PACQUIAO WATCH: Battle of Strategies (and Tactics)
By Edwin G. Espejo
22 Jan 2008
It is often said that style makes a fight.
So when an aggressive and exciting knockout artist goes up against a sweet counterpunching boxer, expect a lot of fireworks and a slambang affair.
This is what makes the Pacquio-Marquez II fight a tough match to call.
The two had fought to a controversial draw before and chances are they might again give us a Fight of the Year candidate offering just like their first encounter.
But will it be a split draw again?
Oppps. Not so fast.
The March 15 rematch between Manny Pacquiao and Juan Manuel Marquez will both be a strategic and tactical battle.
He who imposes his will and sticks to his game plan when it suits him shall win the supremacy over strategy. But he who adapts to every adversity every single minute of the fight will have to bring with him a bag of tactical plans.
Seemed confused? Well, the Pacquiao-Marquez II will be a battle of strategy and tactics.
The two protagonists have the styles of their opponents to their own likings.
Manny is like the mighty Philippine eagle who swiftly darts in and unloads his patented left straights and is gone before his prey even knew it has been struck. And his punches now are coming from all angles.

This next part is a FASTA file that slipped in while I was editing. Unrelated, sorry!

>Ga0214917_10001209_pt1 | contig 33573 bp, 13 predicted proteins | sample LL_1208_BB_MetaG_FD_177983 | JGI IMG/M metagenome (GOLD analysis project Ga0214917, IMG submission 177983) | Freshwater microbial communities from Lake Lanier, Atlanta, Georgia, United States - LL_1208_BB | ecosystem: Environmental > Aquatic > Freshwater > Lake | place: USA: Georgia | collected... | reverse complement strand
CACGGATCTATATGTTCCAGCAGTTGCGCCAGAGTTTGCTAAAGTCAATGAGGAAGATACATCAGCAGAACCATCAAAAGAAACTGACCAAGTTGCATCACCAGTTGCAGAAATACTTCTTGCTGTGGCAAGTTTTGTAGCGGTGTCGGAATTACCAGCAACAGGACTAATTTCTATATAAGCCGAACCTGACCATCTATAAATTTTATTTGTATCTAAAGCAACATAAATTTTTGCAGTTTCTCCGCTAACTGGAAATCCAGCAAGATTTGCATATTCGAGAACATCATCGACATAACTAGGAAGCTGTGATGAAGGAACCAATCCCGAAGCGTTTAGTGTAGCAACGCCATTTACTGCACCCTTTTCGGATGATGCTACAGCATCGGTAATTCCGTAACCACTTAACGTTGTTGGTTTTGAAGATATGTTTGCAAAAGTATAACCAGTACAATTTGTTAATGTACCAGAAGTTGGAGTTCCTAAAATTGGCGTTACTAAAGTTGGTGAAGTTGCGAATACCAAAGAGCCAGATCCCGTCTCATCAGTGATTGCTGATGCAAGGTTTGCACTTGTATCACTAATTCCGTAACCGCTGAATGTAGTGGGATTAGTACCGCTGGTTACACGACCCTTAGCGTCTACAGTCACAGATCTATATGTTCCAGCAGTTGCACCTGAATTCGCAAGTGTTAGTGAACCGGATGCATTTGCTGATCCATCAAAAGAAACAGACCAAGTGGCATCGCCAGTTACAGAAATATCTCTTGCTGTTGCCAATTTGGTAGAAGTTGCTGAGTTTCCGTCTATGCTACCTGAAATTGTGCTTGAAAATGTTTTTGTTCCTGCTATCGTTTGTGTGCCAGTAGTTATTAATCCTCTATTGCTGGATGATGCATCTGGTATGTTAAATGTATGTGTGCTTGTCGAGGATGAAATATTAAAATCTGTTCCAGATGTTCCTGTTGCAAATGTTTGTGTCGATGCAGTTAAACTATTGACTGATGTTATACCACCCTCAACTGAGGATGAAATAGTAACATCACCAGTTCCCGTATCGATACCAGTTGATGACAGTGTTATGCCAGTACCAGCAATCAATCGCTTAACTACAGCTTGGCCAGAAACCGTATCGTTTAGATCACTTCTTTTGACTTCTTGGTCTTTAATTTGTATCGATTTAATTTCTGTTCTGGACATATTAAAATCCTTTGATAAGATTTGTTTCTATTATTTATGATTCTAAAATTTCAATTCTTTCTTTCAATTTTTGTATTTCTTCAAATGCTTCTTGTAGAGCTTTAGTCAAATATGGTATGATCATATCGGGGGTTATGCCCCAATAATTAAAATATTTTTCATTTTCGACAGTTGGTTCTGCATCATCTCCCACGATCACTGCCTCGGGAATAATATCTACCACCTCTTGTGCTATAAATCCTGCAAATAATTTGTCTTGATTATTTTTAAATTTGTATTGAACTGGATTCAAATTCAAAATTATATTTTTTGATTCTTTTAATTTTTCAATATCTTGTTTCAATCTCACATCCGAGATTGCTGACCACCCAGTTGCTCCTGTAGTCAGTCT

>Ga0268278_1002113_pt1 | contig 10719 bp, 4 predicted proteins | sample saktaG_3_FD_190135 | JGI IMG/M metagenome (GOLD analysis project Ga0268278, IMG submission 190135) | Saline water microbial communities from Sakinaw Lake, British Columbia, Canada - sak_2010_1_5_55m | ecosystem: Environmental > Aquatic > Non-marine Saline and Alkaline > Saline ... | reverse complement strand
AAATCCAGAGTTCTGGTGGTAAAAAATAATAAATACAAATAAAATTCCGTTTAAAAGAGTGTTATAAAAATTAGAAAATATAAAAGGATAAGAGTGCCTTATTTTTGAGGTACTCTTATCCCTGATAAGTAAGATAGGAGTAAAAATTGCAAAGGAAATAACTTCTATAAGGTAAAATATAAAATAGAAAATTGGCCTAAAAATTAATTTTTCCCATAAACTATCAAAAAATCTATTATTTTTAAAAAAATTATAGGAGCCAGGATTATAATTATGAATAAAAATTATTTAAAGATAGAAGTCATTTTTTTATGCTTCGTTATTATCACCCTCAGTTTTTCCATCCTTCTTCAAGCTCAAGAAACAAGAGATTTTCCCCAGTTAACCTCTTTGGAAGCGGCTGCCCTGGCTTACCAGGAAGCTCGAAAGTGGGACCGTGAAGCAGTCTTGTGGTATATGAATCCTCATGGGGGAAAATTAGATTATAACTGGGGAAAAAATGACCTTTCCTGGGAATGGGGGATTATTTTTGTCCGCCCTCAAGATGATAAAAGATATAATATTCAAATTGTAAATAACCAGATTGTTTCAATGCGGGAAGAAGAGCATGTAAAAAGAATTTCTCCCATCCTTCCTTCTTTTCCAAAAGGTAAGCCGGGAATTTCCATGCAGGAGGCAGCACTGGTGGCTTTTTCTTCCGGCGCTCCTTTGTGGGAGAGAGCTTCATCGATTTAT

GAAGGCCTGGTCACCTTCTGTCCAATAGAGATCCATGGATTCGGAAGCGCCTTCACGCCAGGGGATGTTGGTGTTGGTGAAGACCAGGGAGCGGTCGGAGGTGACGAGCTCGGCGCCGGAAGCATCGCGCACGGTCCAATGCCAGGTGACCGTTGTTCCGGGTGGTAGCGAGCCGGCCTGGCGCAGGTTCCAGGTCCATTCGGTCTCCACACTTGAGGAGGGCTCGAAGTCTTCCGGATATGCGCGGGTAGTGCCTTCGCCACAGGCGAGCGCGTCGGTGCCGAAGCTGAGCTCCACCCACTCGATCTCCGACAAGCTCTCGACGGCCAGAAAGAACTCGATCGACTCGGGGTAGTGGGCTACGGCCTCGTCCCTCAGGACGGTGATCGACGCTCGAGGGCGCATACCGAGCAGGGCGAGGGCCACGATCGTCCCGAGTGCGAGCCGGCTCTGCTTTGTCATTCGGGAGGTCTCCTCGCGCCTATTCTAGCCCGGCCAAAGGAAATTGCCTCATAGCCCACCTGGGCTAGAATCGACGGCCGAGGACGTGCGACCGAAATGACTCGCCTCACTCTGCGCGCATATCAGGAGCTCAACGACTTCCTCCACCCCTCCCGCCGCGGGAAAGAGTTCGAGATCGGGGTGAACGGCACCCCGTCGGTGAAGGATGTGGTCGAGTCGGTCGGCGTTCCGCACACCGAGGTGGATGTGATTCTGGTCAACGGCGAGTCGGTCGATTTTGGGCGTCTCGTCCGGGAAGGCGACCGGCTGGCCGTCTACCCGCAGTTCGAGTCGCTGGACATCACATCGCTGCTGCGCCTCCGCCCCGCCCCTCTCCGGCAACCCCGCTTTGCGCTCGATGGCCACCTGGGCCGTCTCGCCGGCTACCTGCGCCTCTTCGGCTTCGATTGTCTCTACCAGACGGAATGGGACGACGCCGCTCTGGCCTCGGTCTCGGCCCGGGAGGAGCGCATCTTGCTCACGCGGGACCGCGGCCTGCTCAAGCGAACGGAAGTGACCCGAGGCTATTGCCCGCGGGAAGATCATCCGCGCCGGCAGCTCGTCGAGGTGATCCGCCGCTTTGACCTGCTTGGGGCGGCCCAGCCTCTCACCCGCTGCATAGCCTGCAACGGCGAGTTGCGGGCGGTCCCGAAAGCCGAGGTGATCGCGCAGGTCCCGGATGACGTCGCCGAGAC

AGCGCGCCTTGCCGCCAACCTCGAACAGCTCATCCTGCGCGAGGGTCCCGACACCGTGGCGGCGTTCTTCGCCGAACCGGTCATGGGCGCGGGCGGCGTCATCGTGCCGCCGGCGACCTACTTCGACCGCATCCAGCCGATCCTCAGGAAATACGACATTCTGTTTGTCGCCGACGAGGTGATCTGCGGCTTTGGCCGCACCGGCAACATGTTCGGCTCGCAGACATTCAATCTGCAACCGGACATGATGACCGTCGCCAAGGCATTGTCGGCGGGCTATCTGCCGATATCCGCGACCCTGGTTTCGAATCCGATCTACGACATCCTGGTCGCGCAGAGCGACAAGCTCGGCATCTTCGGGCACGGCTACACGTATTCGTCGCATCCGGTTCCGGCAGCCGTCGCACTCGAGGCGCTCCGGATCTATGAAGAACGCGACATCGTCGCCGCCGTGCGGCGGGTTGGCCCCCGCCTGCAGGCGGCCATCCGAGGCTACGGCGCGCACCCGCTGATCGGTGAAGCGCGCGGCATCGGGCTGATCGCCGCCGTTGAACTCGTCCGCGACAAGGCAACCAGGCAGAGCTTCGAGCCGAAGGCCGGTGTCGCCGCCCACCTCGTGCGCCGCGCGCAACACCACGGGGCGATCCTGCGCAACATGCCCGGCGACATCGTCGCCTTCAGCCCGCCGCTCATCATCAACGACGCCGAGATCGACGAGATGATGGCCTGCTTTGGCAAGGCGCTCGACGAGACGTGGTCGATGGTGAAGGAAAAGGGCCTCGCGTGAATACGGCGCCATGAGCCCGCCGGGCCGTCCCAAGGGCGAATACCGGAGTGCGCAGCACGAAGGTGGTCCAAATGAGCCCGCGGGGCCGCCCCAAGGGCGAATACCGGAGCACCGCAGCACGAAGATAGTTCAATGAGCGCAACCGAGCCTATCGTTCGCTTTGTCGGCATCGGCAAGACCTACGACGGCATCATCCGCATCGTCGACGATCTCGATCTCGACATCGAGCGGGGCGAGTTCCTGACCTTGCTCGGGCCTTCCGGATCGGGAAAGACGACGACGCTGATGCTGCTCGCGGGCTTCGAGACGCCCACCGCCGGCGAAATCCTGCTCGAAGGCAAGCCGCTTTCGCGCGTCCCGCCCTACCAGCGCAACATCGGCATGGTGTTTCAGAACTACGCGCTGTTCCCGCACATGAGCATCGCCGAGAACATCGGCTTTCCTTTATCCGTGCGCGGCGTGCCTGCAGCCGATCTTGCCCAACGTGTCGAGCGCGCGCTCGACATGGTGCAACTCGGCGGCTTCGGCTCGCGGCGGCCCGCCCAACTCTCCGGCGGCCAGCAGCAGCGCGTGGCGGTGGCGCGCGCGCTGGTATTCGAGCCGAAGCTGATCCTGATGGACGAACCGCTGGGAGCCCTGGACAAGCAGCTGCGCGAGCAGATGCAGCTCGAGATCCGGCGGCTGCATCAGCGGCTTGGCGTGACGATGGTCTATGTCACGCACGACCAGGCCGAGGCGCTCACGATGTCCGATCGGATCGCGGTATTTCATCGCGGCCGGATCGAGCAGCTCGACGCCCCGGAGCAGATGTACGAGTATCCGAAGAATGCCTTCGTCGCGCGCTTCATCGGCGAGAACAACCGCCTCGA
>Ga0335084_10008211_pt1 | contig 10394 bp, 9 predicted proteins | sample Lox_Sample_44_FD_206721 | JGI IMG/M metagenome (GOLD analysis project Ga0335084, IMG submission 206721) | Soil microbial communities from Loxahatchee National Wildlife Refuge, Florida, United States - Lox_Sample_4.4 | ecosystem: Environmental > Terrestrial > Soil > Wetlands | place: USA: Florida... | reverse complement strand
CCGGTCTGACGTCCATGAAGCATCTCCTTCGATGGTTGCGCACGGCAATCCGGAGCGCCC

Marquez is more like a rattle snake who strikes at the slightest provocation with his deadly combinations. That is why he loves to stand toe to toe with his opponents.
But both have since evolved to become better boxers than when they first met.
Manny is no longer the one-dimensional fighter he once was criticized. He as added a repertoire of powerful rights hooks both to the body and to head off the left jabs of his opponents and devastating uppercuts from both hands. He is harder to pin down for more than three seconds and has developed a granite-like chin. His speed is still there and he spins even quicker, giving everyone difficult angles to square off their counters.
Marquez on the other hand has added aggressiveness to his otherwise predictable style of fighting, knowing perhaps that his pure counterpunching would not sell big.
Who gets the good measure against his opponents will not just be confined to Pacquiao or Marquez.
Their rematch extends to their corners and promoters, too.
In Freddie Roach, Manny has one of the best cornerman in the business today. Top Rank’s Bob Arum has repeatedly admitted that Manny is his crown jewel among his stable of marquee fighters. Arum had definitely bigger plans for Manny and hurdling past Marquez will open up more doors of opportunity for his ward.
With Nacho Beristain, Marquez has developed into one of the best counterpunchers in all of boxing today. Marquez signed with Oscar dela Hoya’s Golden Boy Promotions after years of lurking in the shadow of other Mexican featherweight and super featherweight greats Erik Morales and Marco Antonio Barrera.
So, in a way, when Pacquiao and Marquez go for the World Boxing Council super featherweight title on March 15, it is a fight that extends beyond their quest to settle an unfinished business.
It also means owning the bragging rights for both their respective trainers and promoters.
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